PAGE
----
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Prevention strategies and how to deal with them when they happen
By Rob Levey
It is not a matter of if, but when your child will engage in a temper tantrum, which can frustrate and confuse any parent or caregiver. However, experts note temper tantrums play an important role in a child’s development and cite several strategies in how to handle them.
According to Jessica Ross of Portsmouth’s Seacoast Mental Health Center, temper tantrums generally reflect a child’s inability to accept a limit or boundary they do not understand or want to change.
“They can also mean they are having difficulty expressing and communicating what they are truly trying to communicate,” said Ross, who said infants do not experience temper tantrums in the classic sense.
“I would view an infant's temper tantrum as a necessity, such as hunger, diaper change or sickness,” she added.
Jodie Lubarsky, director of SMHC’s Child, Adolescent and Family Services, agrees with Ross and said the same can be said to a great extent about toddlers, too.
“Both infants and toddlers lack the basic language skills to say, ‘My stomach hurts,’ ‘I'm tired,’ or ‘I'm hungry,’ and use the display of unwanted behaviors to communicate and get their needs met,” she said.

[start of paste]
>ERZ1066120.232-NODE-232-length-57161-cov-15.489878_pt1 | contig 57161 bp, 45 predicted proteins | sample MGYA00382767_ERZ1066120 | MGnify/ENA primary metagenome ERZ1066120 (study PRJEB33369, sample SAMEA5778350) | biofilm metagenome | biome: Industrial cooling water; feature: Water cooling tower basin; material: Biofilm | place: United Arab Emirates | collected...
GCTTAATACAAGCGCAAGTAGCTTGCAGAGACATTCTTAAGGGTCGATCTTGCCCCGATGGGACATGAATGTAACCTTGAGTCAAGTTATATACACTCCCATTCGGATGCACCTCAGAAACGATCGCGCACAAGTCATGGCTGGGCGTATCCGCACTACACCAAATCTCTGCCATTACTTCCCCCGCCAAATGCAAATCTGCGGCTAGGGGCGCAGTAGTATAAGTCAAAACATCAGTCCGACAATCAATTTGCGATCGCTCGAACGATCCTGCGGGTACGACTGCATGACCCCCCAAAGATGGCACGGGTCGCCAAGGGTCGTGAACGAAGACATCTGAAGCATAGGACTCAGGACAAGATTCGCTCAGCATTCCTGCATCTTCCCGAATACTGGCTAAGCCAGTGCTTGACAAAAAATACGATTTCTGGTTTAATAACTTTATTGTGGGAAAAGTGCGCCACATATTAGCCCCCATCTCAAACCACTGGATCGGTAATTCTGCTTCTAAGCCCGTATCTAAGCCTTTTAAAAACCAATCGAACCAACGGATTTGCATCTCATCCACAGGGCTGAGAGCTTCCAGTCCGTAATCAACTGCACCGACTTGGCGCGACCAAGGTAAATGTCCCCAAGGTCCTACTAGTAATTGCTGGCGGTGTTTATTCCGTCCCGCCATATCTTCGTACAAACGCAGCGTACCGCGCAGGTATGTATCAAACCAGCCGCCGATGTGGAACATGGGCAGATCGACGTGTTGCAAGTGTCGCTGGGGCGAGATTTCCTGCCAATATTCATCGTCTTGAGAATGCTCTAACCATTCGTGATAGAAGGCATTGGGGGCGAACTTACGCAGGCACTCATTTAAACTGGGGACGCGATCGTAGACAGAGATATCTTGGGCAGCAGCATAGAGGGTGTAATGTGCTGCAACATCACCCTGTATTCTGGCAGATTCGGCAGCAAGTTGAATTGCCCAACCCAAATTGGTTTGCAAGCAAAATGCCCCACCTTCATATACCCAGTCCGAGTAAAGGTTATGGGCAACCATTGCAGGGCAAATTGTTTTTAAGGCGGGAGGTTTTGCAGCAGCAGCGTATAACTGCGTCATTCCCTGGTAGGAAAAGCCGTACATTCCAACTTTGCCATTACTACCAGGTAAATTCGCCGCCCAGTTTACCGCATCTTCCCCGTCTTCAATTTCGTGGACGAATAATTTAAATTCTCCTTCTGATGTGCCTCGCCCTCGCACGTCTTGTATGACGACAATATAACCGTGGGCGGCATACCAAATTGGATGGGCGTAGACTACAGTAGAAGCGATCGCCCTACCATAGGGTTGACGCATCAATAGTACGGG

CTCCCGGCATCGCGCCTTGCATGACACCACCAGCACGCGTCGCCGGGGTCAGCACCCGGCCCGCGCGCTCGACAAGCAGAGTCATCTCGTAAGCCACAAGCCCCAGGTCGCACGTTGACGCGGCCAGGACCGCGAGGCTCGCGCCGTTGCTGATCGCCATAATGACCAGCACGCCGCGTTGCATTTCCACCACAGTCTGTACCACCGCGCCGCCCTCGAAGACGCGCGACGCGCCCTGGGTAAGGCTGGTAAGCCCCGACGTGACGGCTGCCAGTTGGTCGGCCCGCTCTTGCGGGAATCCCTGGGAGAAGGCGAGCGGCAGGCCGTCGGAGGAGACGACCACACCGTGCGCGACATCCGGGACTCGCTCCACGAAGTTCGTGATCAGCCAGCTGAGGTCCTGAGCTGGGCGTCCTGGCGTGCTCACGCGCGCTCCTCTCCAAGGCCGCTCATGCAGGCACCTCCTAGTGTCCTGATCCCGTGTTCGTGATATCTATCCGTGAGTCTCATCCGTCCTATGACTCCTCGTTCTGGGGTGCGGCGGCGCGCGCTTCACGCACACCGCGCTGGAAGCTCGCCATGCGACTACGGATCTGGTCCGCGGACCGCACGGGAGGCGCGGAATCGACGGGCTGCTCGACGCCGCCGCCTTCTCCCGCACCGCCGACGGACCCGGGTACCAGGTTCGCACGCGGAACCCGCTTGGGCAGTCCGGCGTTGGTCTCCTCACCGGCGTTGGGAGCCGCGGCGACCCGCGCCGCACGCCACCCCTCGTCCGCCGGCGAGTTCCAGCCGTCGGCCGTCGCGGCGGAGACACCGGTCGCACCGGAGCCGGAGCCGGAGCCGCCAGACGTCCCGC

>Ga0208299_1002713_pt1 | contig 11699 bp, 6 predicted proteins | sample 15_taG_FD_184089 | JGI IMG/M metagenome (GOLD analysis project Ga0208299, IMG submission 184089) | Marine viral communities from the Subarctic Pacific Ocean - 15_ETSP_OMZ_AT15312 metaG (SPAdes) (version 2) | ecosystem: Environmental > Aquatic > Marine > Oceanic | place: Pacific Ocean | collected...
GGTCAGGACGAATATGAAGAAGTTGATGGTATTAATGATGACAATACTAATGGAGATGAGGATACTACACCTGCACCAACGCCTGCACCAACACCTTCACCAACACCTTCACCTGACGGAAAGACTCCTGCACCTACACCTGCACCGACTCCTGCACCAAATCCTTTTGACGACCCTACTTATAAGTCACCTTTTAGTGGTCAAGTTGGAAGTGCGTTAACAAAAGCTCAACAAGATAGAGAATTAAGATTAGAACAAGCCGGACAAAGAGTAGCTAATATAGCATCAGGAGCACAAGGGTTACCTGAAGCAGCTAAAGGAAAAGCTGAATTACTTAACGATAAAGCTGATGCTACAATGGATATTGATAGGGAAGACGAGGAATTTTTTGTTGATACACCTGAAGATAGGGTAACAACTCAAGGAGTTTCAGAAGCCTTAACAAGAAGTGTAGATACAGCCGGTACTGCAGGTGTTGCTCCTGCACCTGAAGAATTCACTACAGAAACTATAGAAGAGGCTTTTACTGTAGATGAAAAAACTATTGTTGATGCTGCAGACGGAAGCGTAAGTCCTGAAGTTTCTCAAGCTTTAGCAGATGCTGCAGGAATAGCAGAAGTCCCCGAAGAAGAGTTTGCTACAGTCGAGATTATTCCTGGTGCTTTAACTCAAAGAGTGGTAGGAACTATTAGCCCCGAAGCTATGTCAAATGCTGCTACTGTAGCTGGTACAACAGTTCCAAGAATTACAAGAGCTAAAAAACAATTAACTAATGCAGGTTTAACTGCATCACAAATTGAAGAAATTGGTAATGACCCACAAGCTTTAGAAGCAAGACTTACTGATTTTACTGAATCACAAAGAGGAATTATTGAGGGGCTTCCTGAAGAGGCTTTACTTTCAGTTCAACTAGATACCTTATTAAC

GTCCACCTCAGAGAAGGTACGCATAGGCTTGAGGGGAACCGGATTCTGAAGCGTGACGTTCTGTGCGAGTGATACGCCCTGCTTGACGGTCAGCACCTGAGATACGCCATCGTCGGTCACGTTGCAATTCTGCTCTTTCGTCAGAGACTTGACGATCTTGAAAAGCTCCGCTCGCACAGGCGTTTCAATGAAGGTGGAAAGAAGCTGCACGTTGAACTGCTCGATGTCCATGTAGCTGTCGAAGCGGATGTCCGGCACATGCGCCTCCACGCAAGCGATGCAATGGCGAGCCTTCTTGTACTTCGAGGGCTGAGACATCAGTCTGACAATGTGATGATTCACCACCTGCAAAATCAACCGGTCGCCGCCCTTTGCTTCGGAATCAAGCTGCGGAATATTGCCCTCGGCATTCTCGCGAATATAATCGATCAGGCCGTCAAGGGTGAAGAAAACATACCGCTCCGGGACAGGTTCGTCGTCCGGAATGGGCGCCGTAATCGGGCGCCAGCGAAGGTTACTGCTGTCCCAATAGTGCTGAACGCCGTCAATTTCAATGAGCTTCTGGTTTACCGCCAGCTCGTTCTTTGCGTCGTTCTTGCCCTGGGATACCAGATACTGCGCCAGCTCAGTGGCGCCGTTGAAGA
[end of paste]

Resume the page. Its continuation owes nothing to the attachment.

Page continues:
Noting they begin in earnest in the “terrible twos,” which often last well into a child’s fourth and fifth years, Genesis Behavioral Health’s Kellie Eastman said temper tantrums often represent a toddler’s first attempt at developing their independent skills.
“They often get frustrated as they are learning all the new things that come with this developmental stage,” she said.
In working through their temper tantrums, however, Eastman said toddlers learn a crucial life lesson.
“Every time they have a tantrum and get over it, they are flexing those self-regulation muscles and learning how to calm themselves down,” she said.
According to Sarah McDowell, director of Creative Years Child Development & Learning Center in Nashua, the preferred method in dealing with a temper tantrum is to avoid one altogether.
“You can usually see it coming on, so you watch for those cues,” said McDowell, who said temper tantrums often result over how to share a particular toy.
Lubarsky noted other signs include infants moving their lips in a sucking motion or sucking on their hands to indicate the need to be fed, while toddlers may rub their eyes, tuck their ears, yawn or become irritable or overactive to indicate the need for sleep.
Eastman agrees and said the key to prevent a temper tantrum is to learn your child’s triggers.
“Ask yourself if your child loses it in the late afternoon when you are trying to cook dinner,” she said. “Does your child get over stimulated after being around a lot of people? Are they impossible if they don’t get their nap?”
According to Lubarsky, if parents consistently misread or ignore such triggers and respond only after temper tantrums begin, the risk is a child will become more inclined to engage in such behavior because it is the only time a parental response occurs.